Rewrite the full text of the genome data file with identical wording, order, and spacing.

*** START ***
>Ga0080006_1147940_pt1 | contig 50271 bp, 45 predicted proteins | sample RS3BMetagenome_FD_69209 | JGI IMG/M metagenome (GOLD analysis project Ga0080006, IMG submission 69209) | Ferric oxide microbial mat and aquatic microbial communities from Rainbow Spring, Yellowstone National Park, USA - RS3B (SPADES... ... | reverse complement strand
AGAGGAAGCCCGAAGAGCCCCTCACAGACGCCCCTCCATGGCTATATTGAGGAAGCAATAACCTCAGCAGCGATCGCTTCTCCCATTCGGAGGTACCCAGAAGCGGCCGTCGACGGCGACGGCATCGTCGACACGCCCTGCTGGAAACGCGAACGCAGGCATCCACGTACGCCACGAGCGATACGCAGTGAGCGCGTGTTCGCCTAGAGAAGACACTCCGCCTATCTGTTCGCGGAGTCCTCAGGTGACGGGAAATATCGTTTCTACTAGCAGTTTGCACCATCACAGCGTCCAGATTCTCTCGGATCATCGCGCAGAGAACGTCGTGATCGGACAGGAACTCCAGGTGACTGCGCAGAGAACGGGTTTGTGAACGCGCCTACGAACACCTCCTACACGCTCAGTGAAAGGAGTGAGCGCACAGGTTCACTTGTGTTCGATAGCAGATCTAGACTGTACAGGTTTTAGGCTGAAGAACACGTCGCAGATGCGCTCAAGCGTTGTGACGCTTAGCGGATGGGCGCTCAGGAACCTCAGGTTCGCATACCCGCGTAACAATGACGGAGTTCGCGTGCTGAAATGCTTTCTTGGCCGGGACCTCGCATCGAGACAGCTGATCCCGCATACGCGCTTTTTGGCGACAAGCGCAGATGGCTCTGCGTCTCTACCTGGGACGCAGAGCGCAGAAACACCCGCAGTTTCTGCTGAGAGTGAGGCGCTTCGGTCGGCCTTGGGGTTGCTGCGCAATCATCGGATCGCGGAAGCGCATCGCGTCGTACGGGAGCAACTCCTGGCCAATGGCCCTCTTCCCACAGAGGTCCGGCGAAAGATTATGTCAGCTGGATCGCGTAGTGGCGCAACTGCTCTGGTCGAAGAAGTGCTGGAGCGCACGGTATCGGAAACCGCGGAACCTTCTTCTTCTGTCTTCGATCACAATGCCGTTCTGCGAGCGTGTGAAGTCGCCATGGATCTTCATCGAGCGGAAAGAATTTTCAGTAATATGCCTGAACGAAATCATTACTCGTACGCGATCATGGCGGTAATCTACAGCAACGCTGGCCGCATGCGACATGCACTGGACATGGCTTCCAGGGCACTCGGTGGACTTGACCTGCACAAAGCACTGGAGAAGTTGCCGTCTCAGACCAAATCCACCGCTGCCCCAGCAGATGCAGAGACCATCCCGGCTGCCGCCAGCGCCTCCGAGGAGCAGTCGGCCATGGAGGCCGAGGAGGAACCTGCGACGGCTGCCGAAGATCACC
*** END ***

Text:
>Ga0080006_1147940_pt1 | contig 50271 bp, 45 predicted proteins | sample RS3BMetagenome_FD_69209 | JGI IMG/M metagenome (GOLD analysis project Ga0080006, IMG submission 69209) | Ferric oxide microbial mat and aquatic microbial communities from Rainbow Spring, Yellowstone National Park, USA - RS3B (SPADES... ... | reverse complement strand
AGAGGAAGCCCGAAGAGCCCCTCACAGACGCCCCTCCATGGCTATATTGAGGAAGCAATAACCTCAGCAGCGATCGCTTCTCCCATTCGGAGGTACCCAGAAGCGGCCGTCGACGGCGACGGCATCGTCGACACGCCCTGCTGGAAACGCGAACGCAGGCATCCACGTACGCCACGAGCGATACGCAGTGAGCGCGTGTTCGCCTAGAGAAGACACTCCGCCTATCTGTTCGCGGAGTCCTCAGGTGACGGGAAATATCGTTTCTACTAGCAGTTTGCACCATCACAGCGTCCAGATTCTCTCGGATCATCGCGCAGAGAACGTCGTGATCGGACAGGAACTCCAGGTGACTGCGCAGAGAACGGGTTTGTGAACGCGCCTACGAACACCTCCTACACGCTCAGTGAAAGGAGTGAGCGCACAGGTTCACTTGTGTTCGATAGCAGATCTAGACTGTACAGGTTTTAGGCTGAAGAACACGTCGCAGATGCGCTCAAGCGTTGTGACGCTTAGCGGATGGGCGCTCAGGAACCTCAGGTTCGCATACCCGCGTAACAATGACGGAGTTCGCGTGCTGAAATGCTTTCTTGGCCGGGACCTCGCATCGAGACAGCTGATCCCGCATACGCGCTTTTTGGCGACAAGCGCAGATGGCTCTGCGTCTCTACCTGGGACGCAGAGCGCAGAAACACCCGCAGTTTCTGCTGAGAGTGAGGCGCTTCGGTCGGCCTTGGGGTTGCTGCGCAATCATCGGATCGCGGAAGCGCATCGCGTCGTACGGGAGCAACTCCTGGCCAATGGCCCTCTTCCCACAGAGGTCCGGCGAAAGATTATGTCAGCTGGATCGCGTAGTGGCGCAACTGCTCTGGTCGAAGAAGTGCTGGAGCGCACGGTATCGGAAACCGCGGAACCTTCTTCTTCTGTCTTCGATCACAATGCCGTTCTGCGAGCGTGTGAAGTCGCCATGGATCTTCATCGAGCGGAAAGAATTTTCAGTAATATGCCTGAACGAAATCATTACTCGTACGCGATCATGGCGGTAATCTACAGCAACGCTGGCCGCATGCGACATGCACTGGACATGGCTTCCAGGGCACTCGGTGGACTTGACCTGCACAAAGCACTGGAGAAGTTGCCGTCTCAGACCAAATCCACCGCTGCCCCAGCAGATGCAGAGACCATCCCGGCTGCCGCCAGCGCCTCCGAGGAGCAGTCGGCCATGGAGGCCGAGGAGGAACCTGCGACGGCTGCCGAAGATCACC